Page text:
Manor House
"My politics are changing. Before, the Labour Movement was not for me. I thought it was for people in factories. I've changed completely." Mrs Davies, housekeeper
Kelly, the housemaid
Photograph of Lloyd George

Lloyd George - the Liberal Chancellor of the Exchequer who took on the House of Lords

Photograph of the Liberal Prime Minister Sir Henry Campbell-Bannerman

The Liberal Prime Minister Sir Henry Campbell-Bannerman

Snob Status
"We like our food more sanitised nowadays, we like it plastic wrapped from the supermarket, with no noticeable resemblance to animals."
Lady Olliff-Cooper
Edwardian Life: Politics

Rich and Poor
Just as Manor House is split into two groups - upstairs and downstairs, so was the politics of Britain between 1905 and 1914.

When the period begins, the Conservative Party had ruled for 20 years, in general supporting the status quo in which the rich stayed rich and the poor stayed poor.

However, there were revolutionary rumblings abroad. In 1905, the Tsar of Russia's army had turned on protestors outside the Winter Palace in what became known as Bloody Sunday. And in Britain, in 1906, after "the most exciting general election for years", magic lanterns projected the results onto massive screens in London's Trafalgar Square and on the Embankment: it was a landslide victory for the Liberals.

Another emerging force had also made a breakthrough: the Labour party, which represented the interests of workers. In the 1906 election, the party increased their number of MPs (Members of Parliament) from two to 30.

The Liberal Reforms
With its large majority, the victorious new Liberal government started to try and tackle the glaring inequalities between rich and poor.

They introduced pensions in 1908 and national insurance in 1911 to help the elderly, the unemployed and the sick. At the same time as they were introducing these social welfare reforms, they had to spend more and more money on the military because they were being pulled into an arms race with Germany.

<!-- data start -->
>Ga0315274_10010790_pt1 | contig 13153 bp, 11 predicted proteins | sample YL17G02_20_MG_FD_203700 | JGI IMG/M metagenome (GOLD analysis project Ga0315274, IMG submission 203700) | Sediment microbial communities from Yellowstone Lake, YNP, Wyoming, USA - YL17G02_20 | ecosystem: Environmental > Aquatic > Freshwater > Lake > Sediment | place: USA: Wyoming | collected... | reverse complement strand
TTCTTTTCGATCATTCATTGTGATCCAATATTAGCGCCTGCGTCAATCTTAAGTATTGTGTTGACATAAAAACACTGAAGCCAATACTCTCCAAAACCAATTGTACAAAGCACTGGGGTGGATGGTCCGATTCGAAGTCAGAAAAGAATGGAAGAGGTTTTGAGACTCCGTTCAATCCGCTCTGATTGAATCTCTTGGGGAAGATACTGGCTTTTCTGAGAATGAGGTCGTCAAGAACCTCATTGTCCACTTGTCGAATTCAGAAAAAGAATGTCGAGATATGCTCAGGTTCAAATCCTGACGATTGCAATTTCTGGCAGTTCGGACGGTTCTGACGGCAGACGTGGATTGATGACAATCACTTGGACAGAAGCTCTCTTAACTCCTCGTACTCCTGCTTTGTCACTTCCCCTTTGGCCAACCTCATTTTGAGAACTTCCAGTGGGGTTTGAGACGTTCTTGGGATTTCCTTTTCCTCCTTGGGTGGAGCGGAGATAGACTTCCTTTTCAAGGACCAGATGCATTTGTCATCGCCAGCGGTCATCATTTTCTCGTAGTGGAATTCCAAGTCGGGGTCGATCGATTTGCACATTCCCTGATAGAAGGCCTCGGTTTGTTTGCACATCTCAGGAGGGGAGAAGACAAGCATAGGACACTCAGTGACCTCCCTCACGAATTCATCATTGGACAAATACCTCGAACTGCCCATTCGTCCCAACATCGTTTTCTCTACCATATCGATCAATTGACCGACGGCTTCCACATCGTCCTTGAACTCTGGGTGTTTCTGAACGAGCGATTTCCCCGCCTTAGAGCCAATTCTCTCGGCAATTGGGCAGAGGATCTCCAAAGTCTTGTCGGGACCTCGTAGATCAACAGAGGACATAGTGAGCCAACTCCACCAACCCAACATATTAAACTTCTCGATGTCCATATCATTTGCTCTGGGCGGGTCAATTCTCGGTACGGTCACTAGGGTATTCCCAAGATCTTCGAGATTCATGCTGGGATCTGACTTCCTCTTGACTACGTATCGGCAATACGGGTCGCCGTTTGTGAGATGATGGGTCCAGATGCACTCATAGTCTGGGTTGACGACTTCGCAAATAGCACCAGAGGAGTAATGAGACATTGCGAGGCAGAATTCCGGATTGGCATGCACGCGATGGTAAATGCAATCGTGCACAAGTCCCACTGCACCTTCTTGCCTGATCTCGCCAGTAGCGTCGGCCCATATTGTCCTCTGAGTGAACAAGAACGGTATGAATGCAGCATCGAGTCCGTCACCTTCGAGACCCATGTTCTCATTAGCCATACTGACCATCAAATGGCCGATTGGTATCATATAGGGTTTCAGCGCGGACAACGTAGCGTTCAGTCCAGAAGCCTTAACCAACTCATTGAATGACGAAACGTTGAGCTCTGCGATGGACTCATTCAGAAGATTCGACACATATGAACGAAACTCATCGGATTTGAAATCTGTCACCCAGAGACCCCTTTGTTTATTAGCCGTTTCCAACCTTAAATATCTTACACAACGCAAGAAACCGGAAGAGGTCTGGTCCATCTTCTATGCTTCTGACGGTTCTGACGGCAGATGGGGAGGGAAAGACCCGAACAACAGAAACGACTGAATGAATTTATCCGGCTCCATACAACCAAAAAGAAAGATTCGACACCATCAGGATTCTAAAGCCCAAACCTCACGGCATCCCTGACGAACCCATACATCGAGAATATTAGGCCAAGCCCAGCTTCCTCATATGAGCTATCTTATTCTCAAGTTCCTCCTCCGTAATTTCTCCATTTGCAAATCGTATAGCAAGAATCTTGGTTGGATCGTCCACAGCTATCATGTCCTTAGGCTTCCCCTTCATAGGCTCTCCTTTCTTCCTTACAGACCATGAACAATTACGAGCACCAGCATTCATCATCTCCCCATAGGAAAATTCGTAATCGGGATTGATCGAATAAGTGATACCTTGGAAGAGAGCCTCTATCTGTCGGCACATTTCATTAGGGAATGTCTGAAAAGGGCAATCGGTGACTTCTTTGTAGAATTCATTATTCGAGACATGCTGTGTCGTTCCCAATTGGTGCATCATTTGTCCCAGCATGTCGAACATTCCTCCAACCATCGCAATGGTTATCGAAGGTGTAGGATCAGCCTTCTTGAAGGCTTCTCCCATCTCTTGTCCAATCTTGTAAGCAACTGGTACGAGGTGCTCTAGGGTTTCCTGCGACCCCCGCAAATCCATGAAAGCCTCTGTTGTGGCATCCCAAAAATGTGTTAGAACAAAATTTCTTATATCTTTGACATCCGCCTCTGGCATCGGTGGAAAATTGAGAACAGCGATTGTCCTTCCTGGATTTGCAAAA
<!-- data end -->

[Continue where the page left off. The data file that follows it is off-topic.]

As a result, the Chancellor Lloyd George had to raise taxes to pay for it all. And he saw much of the money coming from the landed classes, represented in Westminster by the House of Lords, who in turn, challenged him at every step.

Lloyd George toured the country, denouncing the peers as "five hundred men chosen accidentally from among the unemployed" pitted against "millions of people who are engaged in the industry which makes the wealth of the country". Edward VII was appalled at what he regarded as dangerous rhetoric "calculated to set class against class, and to inflame the passions of the working and lower orders."

As a man who has made his own money (rather than someone who has inherited his land and title), Sir John Olliff-Cooper from Manor House, would not have been a direct target of the Liberals' attacks. But soon such "plutocrats" would eventually be just as affected by the rise in inheritance and "super" taxes.

Similarly, his servants would not have been as affected in these years by the changes as many other workers were. While the membership of trade unions - which fought for improved working conditions, better pay and regular time off for workers - rose to around 4 million by 1914, there was no organized movement to fight for those below stairs in domestic service. All was still dependent on the goodwill of the master.

As the Edwardian era drew to a close, women were demanding the vote, while Ireland, far from being pacified, was making increasingly insistent demands for Home Rule. The international situation was unstable and unsure - the Great War would soon sweep away so much of what went before.

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